Photo Source: By Guðsþegn - Own work, CC BY-SA 3.0
Today, mass shootings are all too common. That wasn't always the case. On a fateful August day in 1966, long before Columbine or Sandy Hook or Va Tech, Charles Joseph Whitman climbed the steps to the clock tower on the University of Texas at Austin campus. He had already killed his wife and mother. By the end of the day, 13 more would be dead and 33 wounded, one of them seriously enough to die a week later, bringing the death total to 14.
Coming just three years after President Kennedy was assassinated in Dallas, it was the first time we, as a nation, had to contend with a crazed shooter on a school campus. It would certainly not be the last.
We did not have a 24-hour news cycle then, and yet it was on every channel, an endless stream of heartbreak as victims were counted and identified. A news building was located across the square with a clear view of the tower, where shot after shot rang out for 96 minutes as they filmed. The horrifying footage seems more like a Hitchcock movie than live footage.
Much like today, when something unimaginable happens, opinions differ. What caused the tower shooting? Could something have prevented it? What really happened? We may never know the answers.
The Brain Tumor
Whitman's autopsy revealed a brain tumor - an astrocytoma about the size of a pecan. The neuropathologist who conducted the autopsy, Dr. Chenar, concluded that this type of tumor would have no effect on Whitman's behavior.
Governor John Connally commissioned a task force to examine the evidence, a panel of experts who ultimately disagreed with Dr. Chenar's findings. While they could not say conclusively that the tumor caused Whitman's actions on that day, they agreed that it might have contributed to his lack of control.
Who Was The Hero?
During the hail of bullets, three men initially ascended the tower that day to confront the killer. Two policemen, Ramiro Martinez and Houston McCoy, and one armed civilian, Allen Crum, kicked open the door and went out on the observation deck. A third officer, Jerry Day, went back down to accompany victims to safety. When the victims were safe, Officer Day went back up and took up a position near Crum.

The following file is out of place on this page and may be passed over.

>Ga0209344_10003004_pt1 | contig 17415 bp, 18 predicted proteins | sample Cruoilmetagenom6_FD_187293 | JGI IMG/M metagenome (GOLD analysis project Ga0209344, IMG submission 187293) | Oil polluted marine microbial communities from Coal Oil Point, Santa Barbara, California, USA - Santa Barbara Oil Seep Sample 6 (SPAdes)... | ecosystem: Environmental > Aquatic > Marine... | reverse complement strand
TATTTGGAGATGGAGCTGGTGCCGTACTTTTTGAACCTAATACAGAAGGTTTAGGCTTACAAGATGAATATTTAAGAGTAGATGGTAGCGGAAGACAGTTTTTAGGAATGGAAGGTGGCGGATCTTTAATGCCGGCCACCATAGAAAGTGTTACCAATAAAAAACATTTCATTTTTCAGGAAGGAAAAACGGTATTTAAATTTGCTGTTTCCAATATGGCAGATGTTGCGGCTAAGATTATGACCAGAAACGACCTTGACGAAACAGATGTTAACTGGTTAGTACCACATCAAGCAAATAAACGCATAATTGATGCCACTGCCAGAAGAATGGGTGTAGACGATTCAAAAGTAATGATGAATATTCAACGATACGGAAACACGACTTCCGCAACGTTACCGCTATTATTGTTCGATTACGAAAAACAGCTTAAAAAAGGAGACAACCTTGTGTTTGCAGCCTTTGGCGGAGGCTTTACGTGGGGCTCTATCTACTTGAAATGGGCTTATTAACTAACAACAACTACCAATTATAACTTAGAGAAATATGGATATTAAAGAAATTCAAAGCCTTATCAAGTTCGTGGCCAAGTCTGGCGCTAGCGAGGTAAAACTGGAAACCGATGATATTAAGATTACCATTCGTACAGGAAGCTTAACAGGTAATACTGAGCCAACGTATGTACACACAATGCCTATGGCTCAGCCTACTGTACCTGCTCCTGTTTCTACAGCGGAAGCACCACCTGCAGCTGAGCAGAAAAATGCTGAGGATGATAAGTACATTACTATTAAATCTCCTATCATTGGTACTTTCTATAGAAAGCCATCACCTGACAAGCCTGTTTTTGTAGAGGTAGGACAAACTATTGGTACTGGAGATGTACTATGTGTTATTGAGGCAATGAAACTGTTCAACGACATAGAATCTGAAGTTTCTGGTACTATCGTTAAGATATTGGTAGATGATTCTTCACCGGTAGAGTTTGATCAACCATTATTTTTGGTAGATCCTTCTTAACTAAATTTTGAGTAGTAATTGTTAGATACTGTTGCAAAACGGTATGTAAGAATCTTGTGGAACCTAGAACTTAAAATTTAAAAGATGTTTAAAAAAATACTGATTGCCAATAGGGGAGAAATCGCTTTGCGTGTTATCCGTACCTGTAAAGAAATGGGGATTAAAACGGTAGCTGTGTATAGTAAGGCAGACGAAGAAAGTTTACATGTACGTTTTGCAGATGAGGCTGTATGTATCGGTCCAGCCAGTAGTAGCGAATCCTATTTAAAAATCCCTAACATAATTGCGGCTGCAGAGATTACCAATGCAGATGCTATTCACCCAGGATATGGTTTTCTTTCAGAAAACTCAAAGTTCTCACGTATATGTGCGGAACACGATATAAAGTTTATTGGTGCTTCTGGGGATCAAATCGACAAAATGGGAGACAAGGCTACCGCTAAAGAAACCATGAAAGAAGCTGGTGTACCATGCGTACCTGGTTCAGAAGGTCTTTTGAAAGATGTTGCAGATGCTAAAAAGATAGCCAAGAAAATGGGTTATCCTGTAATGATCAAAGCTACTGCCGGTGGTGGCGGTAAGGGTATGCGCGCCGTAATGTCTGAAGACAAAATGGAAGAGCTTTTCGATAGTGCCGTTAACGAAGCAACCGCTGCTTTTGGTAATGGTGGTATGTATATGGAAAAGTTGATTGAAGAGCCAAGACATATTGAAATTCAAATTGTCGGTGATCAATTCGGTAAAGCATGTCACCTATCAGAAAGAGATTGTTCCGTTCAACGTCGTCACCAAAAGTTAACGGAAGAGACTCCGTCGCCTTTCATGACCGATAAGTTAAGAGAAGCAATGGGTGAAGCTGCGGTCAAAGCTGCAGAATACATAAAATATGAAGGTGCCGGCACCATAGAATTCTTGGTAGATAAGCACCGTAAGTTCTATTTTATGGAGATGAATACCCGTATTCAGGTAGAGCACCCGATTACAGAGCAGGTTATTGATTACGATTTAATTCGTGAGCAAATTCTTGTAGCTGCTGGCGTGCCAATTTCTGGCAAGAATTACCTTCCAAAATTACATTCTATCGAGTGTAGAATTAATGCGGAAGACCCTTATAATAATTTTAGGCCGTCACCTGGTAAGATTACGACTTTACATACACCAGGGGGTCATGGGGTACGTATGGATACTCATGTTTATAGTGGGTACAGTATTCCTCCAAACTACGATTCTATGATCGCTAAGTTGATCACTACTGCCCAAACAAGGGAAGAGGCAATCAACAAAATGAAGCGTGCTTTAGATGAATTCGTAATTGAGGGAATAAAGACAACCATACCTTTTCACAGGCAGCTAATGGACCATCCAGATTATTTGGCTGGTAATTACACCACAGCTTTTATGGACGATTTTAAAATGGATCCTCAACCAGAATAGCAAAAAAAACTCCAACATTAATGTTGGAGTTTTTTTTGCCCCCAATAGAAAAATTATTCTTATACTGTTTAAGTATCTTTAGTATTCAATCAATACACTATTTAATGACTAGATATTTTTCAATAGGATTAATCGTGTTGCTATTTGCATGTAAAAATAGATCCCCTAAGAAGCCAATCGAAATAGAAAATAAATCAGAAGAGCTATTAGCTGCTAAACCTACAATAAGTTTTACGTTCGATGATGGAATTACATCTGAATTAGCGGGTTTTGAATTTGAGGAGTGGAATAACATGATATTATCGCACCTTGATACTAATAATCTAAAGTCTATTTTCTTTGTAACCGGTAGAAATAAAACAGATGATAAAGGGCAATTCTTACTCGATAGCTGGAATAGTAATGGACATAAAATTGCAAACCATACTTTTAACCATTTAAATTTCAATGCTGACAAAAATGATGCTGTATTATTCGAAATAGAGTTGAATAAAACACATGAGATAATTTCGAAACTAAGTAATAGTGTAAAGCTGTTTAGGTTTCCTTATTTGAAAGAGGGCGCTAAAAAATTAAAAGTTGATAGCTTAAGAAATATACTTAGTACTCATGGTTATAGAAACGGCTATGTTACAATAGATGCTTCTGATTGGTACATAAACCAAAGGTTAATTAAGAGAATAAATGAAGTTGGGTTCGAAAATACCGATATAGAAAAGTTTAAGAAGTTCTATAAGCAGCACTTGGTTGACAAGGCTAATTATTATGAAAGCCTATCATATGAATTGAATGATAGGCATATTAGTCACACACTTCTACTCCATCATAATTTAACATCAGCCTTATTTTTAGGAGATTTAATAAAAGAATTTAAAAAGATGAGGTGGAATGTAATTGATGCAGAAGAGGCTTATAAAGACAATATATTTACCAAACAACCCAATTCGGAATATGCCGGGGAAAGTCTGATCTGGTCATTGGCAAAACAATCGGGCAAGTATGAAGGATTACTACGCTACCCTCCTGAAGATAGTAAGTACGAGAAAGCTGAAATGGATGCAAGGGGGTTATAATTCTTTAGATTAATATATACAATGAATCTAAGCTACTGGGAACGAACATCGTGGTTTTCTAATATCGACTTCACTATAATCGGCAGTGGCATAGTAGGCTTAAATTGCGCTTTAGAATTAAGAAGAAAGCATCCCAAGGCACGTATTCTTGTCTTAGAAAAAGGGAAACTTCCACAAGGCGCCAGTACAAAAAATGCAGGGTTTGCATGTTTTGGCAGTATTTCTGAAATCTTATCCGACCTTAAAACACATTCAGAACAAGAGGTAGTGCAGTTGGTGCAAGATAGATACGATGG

The stories of what happened next are consistent but for one thing. Officers Martinez and McCoy each think they killed the sniper. Reports indicated that Martinez fired the first and last shots, and that he killed Whitman. He was hailed as the hero.
In the initial version, as reported by Time, local news station KBTC-TV, and other stories by respected journalists, Ramiro Martinez was credited with killing the sniper. The local newspaper, The Austin American, ran a headline that read "SHOOTS SLAYER. Patrolman Ramiro Martinez put the first bullet into the sniper atop the University of Texas tower, and then emptied his police revolver as the sniper whirled and fired at him."
Allen Crum stayed near the door while the two officers crept around the side of the building toward the shooter. Moments later, Crum thought he heard the shooter running in his direction and fired a warning shot into the wall. The shooter heard the shot and backed into a corner aiming his rifle in the direction of the shot, preparing for an attack.
Seeing that the shooter was focused on the other direction, Martinez seized the opportunity. He broke cover and squeezed off all 6 shots from his .38 handgun in rapid succession. The shooter jerked as he was hit, fired wildly into the air, and started to rise from his crouching position, swinging his gun towards the officers. McCoy discharged his shotgun twice. Whitman spun around and slumped against the wall. Martinez grabbed McCoy's shotgun, ran to Whitman, and pumped the final shot into his head.